Woohoo! I finally got away to take some photos for fun! I traveled to the unique Fonthill Castle Estate in Doylestown, approximately an hour north of Philadelphia.
Fonthill was built in the early 20th century by Henry Chapman Mercer an archaeologist and anthropolgist. Mercer had no training in architecture but designed and built the entire house himself between 1908 and 1912. An early example of pour-reinforced concrete structures, the house is an odd assortment of Medieval, Gothic, Byzantine architectural styles layered with decorative Moravian tiles and artistic prints.
Nothing in this house lines up. I mean, there’s nothing symmetrical or pattern-like in the entire house. As an architect or photographer, don’t try to make too much sense of things, you won’t find it.
The concrete castle features 44 room sand 18 fireplaces with over 200 windows! I dig the ceramic work wrapping the chase above the fireplace mantel here.
Mercer passed away in 1930 in this very bedroom. Most of this house remains how he left it. He gave rights to Fonthill to his housekeeper and her husband, where they resided and occasionally provided tours until 1975.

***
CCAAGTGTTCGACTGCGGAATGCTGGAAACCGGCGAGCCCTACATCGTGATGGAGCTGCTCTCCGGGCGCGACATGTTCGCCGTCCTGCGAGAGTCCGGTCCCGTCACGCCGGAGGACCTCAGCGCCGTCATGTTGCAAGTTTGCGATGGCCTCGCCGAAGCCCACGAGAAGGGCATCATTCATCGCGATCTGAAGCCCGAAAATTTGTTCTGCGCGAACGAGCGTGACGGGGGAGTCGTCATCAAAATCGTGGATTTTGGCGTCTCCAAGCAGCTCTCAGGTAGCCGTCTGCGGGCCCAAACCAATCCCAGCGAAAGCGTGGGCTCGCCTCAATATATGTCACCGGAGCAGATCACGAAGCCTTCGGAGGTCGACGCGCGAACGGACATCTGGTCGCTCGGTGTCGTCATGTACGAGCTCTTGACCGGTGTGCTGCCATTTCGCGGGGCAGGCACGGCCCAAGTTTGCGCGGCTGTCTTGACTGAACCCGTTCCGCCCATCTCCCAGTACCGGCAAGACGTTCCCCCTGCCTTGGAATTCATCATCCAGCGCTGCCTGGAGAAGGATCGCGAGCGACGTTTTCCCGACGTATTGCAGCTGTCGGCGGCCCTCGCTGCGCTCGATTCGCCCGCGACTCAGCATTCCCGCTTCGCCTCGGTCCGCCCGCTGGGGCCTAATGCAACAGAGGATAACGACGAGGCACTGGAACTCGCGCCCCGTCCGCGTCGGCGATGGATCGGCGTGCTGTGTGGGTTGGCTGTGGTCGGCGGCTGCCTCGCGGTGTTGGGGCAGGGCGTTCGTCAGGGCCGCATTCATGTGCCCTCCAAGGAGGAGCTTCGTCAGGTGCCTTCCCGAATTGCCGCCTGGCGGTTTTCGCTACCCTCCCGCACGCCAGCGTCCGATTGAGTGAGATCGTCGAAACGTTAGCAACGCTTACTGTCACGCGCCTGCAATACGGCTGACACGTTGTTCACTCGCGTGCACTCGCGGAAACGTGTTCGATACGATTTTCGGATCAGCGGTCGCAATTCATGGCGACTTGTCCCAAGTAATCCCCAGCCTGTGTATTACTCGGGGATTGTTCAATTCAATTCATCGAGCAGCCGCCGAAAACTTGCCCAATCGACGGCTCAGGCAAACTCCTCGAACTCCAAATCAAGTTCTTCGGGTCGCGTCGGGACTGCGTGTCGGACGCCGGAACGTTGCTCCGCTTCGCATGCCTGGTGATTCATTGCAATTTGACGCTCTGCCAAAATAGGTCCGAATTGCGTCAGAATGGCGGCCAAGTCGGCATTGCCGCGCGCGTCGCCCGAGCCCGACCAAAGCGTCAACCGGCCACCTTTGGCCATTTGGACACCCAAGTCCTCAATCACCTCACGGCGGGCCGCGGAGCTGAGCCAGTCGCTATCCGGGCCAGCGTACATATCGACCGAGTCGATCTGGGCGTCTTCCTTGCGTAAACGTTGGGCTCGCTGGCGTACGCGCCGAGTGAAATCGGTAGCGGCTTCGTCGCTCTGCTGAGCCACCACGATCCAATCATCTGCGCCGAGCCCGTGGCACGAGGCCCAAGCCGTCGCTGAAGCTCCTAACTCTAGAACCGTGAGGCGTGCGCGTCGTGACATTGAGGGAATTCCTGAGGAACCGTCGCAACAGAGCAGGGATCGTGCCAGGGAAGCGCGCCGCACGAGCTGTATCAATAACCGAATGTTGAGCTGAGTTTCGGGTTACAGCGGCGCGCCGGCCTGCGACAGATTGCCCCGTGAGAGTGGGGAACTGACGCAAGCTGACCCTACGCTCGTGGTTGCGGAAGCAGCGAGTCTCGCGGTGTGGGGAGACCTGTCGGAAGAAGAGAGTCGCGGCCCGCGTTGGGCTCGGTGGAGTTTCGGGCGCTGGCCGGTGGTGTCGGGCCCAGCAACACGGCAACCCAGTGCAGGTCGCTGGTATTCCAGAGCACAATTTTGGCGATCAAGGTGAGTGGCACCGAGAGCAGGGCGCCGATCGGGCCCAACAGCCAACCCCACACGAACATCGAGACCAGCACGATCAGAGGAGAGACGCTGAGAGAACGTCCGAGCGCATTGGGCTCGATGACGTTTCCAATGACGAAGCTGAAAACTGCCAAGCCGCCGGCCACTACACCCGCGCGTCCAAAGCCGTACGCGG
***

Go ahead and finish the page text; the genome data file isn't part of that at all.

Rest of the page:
The second-floor study was my favorite spot in the whole house. Look to the left where you’ve got a fireplace, skull sitting on the mantel, and Remington typewriter,
swing to the center and allow your eyes go down the hall into more rooms,
then all the way to the right with a crazy juxtaposition of structure, shelving, and arched entry into an adjacent bedroom.
This is that adjacent bedroom.
Remember that hall I brought up earlier? It goes into this little nook with books and ceramics.
And leads into a bedroom, which has to be the worst lit, dingiest bedroom of them all – and my favorite in the house.
If interested in visiting, visit the Mercer Museum & Fonthill Castle website for more information.
Well this was the rare photography for photography’s sake blog, hopefully there will be more personal opportunities to do so in 2016. 🙂